Fresno Co.’s coronavirus spike pushes contact tracing to its limit

Where tracing occurs, county public health officials are struggling to connect with individuals via the telephone. The result is missed contacts.
A view of a Hudson River Park with a huge crowd of people exercising despite orders by the government to stay home and practice "social distancing" amid the coronavirus (COVID-19) outbreak on March 26, 2020 in New York City (Photo by John Nacion/NurPhoto via Getty Images)

The surge of positive COVID-19 cases in Fresno County over the last few weeks is stretching the county’s contact tracing team to its limits. 

Since July 1, the number of positive coronavirus cases in the county has increased from about 5,000 to over 11,000, as of numbers last updated from the California Department of Public Health Tuesday. 


With that influx, Fresno County Interim Health Officer Dr. Rais Vohra said the county is currently at capacity with the contact tracing program, meaning the county is struggling to keep up with every positive case. 

“When I say that we’re at capacity, it’s really just a numbers game,” Vohra said. “Whenever we have an average of 300 new cases a day, which is sort of what our experience has been, it’s really hard to keep up. It’s really hard to make all those phone calls to get in touch with people.” 

Currently the county has 100 contact tracers, and Vohra feels confident the health department can double that number through hiring new contact tracers and partnering with the City of Fresno and various community-based organizations.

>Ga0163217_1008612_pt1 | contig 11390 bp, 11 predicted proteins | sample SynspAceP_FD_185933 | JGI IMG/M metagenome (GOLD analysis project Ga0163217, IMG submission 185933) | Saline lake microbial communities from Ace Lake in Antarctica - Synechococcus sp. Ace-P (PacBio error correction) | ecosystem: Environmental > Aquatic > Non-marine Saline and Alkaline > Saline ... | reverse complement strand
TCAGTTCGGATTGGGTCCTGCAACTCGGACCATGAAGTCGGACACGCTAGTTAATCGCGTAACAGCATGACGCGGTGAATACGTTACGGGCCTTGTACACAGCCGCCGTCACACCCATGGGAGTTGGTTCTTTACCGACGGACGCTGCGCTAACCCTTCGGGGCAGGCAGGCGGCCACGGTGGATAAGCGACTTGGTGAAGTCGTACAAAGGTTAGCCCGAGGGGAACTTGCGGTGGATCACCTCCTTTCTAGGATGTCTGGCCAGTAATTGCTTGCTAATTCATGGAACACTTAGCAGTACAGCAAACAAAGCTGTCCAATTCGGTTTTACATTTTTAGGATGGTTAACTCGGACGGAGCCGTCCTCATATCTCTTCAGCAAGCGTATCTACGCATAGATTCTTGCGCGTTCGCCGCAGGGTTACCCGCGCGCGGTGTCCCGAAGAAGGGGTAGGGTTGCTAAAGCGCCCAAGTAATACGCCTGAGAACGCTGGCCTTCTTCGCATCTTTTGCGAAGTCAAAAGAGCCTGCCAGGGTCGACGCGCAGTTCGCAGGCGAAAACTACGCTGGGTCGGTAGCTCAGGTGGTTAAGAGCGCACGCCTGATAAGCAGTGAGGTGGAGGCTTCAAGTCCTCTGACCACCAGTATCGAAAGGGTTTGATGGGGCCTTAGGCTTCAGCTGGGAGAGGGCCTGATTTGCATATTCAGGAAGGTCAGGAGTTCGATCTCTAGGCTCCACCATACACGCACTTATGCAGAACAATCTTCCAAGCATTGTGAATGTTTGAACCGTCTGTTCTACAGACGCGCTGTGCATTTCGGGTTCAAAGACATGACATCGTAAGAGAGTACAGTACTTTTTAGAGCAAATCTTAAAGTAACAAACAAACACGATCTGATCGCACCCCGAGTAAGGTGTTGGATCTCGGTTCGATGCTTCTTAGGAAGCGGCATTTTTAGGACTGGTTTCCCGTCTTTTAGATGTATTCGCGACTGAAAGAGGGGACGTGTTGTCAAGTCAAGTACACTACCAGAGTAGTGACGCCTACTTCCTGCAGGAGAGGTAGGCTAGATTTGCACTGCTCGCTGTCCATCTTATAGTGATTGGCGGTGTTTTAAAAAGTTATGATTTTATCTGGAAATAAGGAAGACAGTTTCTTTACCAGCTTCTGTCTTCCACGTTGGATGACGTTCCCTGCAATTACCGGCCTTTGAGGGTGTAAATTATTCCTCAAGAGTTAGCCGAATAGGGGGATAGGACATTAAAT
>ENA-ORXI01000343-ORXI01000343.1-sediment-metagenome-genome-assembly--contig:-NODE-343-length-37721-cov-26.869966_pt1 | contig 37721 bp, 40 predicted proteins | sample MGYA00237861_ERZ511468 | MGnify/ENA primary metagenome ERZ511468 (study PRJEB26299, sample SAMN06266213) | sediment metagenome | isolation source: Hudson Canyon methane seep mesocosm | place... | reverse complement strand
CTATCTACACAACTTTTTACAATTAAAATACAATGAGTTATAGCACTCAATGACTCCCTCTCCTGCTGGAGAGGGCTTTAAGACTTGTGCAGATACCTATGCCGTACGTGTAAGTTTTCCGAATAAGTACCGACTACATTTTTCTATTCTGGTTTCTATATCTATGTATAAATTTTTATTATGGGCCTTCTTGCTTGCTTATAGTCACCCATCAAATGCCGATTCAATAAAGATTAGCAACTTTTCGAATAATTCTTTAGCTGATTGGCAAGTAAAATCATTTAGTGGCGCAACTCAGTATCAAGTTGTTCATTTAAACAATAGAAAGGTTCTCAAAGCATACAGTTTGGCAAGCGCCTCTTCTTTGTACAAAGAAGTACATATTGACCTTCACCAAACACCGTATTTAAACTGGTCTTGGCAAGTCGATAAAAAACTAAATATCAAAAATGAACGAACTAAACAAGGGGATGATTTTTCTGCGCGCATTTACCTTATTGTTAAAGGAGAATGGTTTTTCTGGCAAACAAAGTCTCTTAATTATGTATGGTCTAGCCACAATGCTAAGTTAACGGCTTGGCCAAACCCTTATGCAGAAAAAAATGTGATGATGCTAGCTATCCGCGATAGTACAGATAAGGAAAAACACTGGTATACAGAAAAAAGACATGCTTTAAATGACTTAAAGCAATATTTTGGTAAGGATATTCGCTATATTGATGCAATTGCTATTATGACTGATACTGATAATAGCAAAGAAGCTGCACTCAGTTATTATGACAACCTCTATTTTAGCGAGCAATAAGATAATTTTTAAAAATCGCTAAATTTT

The lack of contact tracers to meet the demand, combined with the fact that some individuals who test positive for coronavirus simply do not answer the phone calls from the county to initiate contact tracing, has the county currently reaching out to 50 to 75 percent of COVID-positive individuals, Vohra said. 

Another problematic issue for the county is the turnaround time on test results, leaving the county playing catch up with index patients – individuals who have tested positive for coronavirus and have not yet talked with the county. 

“Whenever we call people that are index patients, they say, ‘Thanks a lot for calling. I was swabbed eight days ago.’ Unfortunately, that’s just where we are with testing,” Vohra said. “Just the turnaround time with the test takes so long that we may not find out about who’s positive for many many days after they got swabbed. In those eight days they could have gone a lot of places. The number of contacts is really large at that point.” 

With the county at capacity with contact tracing, what can people do to help? Vohra says to wear a mask, which eliminates the possibility of any interactions being considered a close contact and simplifies the process. 

“You should just in your mind have a mental check of, ‘OK, I’m in this space right now. Hypothetically, who are the close contacts that I’m having right now? Are these people going to be somebody that I can follow up with later?’ And that’s where every time you go to a gathering, every time you step outside your home, just be mindful of that,” Vohra said. 

“Whenever you don’t wear a mask, whenever you’re within six feet of somebody else, whenever you’re sharing air space with other people, you may end up having a coronavirus relationship that you didn’t plan to have… That’s why whenever you have a mask, it just makes it much easier because none of the people that you interact with are then considered close contacts.” 

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